I first saw Isaac’s name as the first act of a 3 act bill in a great small venue called Café de la Danse at Paris’ Pitchfork Festival, preceding (Sandy) Alex G and Big Thief (I even remembered seeing him pack his stuff up outside the venue whilst we were queuing to get in to see the latter). They were all part of the Avant-Garde section of the festival, a 2-day pre-Festival event with a plethora of up and coming bands I suppose, with 3-4 acts playing in various cute venues in the 11th arrondissement. Not particularly wanting to run from venue to venue and queue to see bands, we opted to stay in a single one and having my mind solely set on Big Thief, I YouTubed this mysterious name (at the time) of isaac gracie.
I don’t know if it was the first song that came up or if the title called out to me, but I put 2017’s ‘reverie’ on. Less than 2 minutes in, I had to stop it. It was enough. That paltry minute was – in itself – sufficient: sufficiently, mindbogglingly beautiful enough for me to know we were definitely not going anywhere else than Café de la Danse that night. As you may have gathered, we missed him. Circumstances, chance, fate, the Parisian metro, general life encumbrances or whatnot made it so. There was no point getting hung up about it. That was 5 months ago.
Since then I have seen his name thrown about now & then, here & there, with little remembrance of that minute-and-a-half but a whole lotta feeling left about it. So when I saw that Isaac was playing the up-close-and personal-Gorilla for a most affordable price, I thought why the hell not. Having no remaining inkling even of that one track, I left – befuddled – pleasantly floating around in the space of unknowingness, with zero worries about what he might and might not play and with an inner glee at discovering a full set of new songs for the first time. Not through the comfort of headphones or speakers, but from the stage.
What. A. Voice.
Such emotion, resonance and depth all with a hint of fragility. Launching straight into “all in my mind” and that was it. I was pretty much hooked. I’d read an article about Isaac on the BBC the before the gig comparing the singer-songwriter to Jeff Buckley and I can understand the comparison, quavering throughout the opener. Comparisons are useful in that they give an idea about something, but the more the gig went on the more Isaac came into his own, throwing off any comparative shackles with him. With a deeper voice and a tinge less delicacy – doing his name justice with a good deal of grace (forgive me) – slightly more pop-leaning sensibilities (slightly! seen during the chorus on second track in his set-list, ‘running’), Isaac flirts with certain Buckley-esque features, drawing from the late artist but ultimately taking it as his own. ‘terrified’ was a good blend of both facets – with a soft first verse morphing into a catchy pre-chorus prior to the main of which turned the volume up a notch thanks to his two-man backing band. I was digging the diversity, finding my feet and enjoying the ride so far.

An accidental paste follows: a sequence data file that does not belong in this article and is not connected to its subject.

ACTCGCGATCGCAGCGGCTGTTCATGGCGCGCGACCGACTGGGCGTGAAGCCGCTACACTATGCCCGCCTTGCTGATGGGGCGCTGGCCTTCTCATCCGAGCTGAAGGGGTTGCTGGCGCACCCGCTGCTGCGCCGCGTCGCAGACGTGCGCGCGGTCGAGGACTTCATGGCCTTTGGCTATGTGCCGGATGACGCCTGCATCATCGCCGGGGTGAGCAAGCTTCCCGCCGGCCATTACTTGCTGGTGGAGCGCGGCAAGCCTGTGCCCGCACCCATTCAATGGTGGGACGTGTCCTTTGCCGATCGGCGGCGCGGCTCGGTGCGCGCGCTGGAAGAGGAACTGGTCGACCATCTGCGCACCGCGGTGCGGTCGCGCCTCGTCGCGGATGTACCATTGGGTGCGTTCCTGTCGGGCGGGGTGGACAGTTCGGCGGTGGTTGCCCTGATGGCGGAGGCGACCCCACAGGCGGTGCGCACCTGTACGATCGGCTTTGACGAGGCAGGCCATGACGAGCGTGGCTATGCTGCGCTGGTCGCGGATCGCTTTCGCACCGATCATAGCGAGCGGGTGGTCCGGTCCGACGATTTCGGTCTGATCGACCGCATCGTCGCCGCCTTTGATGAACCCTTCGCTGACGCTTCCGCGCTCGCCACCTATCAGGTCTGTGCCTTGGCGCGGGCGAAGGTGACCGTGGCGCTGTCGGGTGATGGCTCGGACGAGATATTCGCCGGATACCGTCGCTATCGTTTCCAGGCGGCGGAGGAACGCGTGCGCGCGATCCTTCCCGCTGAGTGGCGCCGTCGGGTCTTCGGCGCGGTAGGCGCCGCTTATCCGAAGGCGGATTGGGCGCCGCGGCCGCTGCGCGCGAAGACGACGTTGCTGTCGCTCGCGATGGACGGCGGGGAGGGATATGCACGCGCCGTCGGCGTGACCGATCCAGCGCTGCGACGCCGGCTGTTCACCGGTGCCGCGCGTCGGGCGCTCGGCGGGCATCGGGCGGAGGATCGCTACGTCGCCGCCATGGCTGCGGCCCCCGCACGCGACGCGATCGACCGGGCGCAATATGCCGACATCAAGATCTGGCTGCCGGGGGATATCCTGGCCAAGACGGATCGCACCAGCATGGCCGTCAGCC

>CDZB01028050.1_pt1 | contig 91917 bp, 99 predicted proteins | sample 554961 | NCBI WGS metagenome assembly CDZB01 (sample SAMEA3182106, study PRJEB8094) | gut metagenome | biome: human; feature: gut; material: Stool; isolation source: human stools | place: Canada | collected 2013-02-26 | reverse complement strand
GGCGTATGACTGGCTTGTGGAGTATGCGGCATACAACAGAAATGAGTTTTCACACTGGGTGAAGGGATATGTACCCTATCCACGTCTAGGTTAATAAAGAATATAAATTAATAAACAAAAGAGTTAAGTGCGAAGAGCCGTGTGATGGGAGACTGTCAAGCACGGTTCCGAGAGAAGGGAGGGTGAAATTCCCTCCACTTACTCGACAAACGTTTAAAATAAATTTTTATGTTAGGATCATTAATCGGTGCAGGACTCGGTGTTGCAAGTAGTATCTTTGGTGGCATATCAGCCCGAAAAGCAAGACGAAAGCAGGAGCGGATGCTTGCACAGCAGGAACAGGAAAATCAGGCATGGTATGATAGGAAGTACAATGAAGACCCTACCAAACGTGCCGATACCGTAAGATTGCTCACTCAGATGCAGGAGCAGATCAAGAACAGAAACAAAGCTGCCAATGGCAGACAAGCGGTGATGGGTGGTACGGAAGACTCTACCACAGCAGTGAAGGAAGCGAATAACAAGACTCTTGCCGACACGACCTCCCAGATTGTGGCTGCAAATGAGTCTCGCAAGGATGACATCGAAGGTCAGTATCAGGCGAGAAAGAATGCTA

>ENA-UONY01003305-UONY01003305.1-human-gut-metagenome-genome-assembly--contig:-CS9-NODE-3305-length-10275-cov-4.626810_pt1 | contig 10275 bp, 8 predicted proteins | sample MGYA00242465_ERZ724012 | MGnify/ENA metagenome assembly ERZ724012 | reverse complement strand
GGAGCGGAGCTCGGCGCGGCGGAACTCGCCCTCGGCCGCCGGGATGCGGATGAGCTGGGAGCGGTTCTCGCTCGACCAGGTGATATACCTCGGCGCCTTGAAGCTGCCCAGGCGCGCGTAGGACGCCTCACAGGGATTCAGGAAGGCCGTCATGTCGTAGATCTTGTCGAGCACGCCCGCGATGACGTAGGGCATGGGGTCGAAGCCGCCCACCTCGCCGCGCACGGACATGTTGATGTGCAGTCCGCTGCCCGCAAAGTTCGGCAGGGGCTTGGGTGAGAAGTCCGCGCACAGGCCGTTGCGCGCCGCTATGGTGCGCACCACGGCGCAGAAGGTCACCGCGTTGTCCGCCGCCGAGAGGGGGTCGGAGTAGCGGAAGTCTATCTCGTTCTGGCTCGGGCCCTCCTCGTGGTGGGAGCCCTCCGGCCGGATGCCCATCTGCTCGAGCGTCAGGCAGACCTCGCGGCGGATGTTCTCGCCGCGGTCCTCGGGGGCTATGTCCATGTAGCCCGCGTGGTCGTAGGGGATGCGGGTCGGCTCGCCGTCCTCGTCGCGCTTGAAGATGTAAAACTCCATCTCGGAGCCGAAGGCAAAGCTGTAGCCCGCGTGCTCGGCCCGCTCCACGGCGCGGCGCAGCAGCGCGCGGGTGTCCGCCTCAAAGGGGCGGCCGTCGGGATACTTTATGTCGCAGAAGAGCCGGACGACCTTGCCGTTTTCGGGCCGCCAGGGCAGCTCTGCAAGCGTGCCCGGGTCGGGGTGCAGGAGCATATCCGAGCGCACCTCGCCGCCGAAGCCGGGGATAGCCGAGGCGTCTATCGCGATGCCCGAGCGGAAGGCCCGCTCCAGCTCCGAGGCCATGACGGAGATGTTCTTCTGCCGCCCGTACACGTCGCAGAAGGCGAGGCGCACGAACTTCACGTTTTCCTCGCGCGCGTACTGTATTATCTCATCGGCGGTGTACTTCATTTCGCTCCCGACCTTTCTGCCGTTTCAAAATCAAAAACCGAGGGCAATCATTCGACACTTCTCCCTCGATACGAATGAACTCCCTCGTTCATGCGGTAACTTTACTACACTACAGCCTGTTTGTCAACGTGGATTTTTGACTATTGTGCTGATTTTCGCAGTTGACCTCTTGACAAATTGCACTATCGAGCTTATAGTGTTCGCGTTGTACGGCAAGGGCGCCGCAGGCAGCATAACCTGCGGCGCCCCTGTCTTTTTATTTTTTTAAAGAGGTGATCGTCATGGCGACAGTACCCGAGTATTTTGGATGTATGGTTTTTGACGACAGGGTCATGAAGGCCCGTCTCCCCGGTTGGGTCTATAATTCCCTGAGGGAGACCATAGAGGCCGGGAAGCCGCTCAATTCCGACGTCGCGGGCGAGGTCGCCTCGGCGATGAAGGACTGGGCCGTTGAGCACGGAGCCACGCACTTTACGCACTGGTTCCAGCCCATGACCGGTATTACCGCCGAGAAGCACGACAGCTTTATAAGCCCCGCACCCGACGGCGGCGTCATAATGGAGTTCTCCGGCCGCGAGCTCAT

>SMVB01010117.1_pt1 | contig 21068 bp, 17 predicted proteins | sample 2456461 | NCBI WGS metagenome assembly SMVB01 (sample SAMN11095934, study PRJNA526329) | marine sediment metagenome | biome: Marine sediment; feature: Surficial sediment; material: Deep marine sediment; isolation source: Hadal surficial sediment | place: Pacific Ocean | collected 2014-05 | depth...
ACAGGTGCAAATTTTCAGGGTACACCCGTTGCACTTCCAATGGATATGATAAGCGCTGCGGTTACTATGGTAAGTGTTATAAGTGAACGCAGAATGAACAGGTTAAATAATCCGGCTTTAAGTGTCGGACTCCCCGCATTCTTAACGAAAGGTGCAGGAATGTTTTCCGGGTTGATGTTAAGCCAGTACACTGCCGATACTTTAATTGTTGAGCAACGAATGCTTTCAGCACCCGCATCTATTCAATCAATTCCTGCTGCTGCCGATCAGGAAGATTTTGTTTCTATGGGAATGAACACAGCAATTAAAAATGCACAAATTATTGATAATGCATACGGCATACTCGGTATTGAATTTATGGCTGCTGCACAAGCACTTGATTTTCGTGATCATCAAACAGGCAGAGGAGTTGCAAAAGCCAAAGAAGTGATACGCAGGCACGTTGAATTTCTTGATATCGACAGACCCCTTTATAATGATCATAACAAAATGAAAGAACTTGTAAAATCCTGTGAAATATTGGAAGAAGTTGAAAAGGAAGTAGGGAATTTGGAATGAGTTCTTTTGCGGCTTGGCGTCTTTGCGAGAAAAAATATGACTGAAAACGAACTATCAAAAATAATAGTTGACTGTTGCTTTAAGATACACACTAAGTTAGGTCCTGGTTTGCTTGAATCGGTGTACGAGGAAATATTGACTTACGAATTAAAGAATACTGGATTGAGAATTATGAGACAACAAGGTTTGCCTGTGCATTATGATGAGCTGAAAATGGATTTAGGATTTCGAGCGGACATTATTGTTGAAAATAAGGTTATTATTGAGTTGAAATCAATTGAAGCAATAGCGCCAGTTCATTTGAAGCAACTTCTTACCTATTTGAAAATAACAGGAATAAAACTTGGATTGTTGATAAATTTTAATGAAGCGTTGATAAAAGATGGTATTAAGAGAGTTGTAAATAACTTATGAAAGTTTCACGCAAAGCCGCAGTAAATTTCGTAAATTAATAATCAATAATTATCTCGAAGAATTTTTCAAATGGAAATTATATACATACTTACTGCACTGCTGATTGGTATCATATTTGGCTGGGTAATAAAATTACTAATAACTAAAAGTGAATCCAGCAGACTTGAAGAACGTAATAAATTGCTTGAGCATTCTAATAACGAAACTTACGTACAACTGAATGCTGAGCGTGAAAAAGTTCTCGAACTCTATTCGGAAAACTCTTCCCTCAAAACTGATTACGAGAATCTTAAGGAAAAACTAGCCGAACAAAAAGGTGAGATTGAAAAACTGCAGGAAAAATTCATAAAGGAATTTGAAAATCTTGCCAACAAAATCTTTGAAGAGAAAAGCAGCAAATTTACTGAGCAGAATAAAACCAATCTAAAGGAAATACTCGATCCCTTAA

Isaac then quavered into the budding – and sombre – ‘all the burning lovers’, a track that sparked and sizzled into life before casually wrenching all of our hearts with the softest of beautiful lullabies in ‘love ain’t always so good’. So beautiful in fact that it made me want to create a playlist solely with that very song on repeat to rock myself to sleep. I shan’t corrupt you with comparisons, but there’s a timeless beauty to that fingerpicked ballad which sounds as if taken from the thralls of some long lost folk-country love tale. Though Isaac Gracie is only a mere 23 years of age, his persona onstage belies that by years. However, when Isaac addresses the crowd, in an incessantly humble fashion, his tender age pierces through with such an adorable aura that it’s quite hard not to feel at least a little tug at your heartstrings.
Seeing an Isaac Gracie gig is an ascending experience made up a multitude of peaks. After every few songs, I thought to myself “this is the highlight so far” with that lullaby definitely the first. Isaac and band then launched into the poppy – and unavoidably endearing – ‘one night’. In an article I’d read prior to the gig, the musician mentioned that he had trouble keeping the essence of a demo and didn’t want ‘one night’ it to become too “James Bay – Hold Back The River”, although it might share a certain feeling with it. ‘one night’, in fact, definitely felt like the opposite though fitting in quite comfortably alongside that song.
A lingering and heartfelt ‘silhouettes of you’ kept the high-vibes rolling before I hit another personal peak in the (apparently) rarely played ‘darkness of the day’. Akin to the previous folky and fingerpicked ‘love ain’t always so good’, both songs seem to hover between country and folk with an old-timey feel to them. The latter completely lulled me into the fuzziest, most comfortable sense of happiness. Simply stunning.
As soon as the first notes played out for the next in the set-list, my friend turned to me to say “this one sounds like The Doors” and oh how true that rang in, showcasing an altogether different sound by combining the soft, playful, sultry sounds to the loud with the powerful voice Isaac has at his disposal. The 3-pronged assault of the titular chorus line is in-your-face, adrenaline-pumping, rock’n’roll royalty before the last third amps up the groove with shaky bass & drums. All of this is then coupled with – dare I say it and use another comparison – Morrison-like vocals, before one last explosive chorus.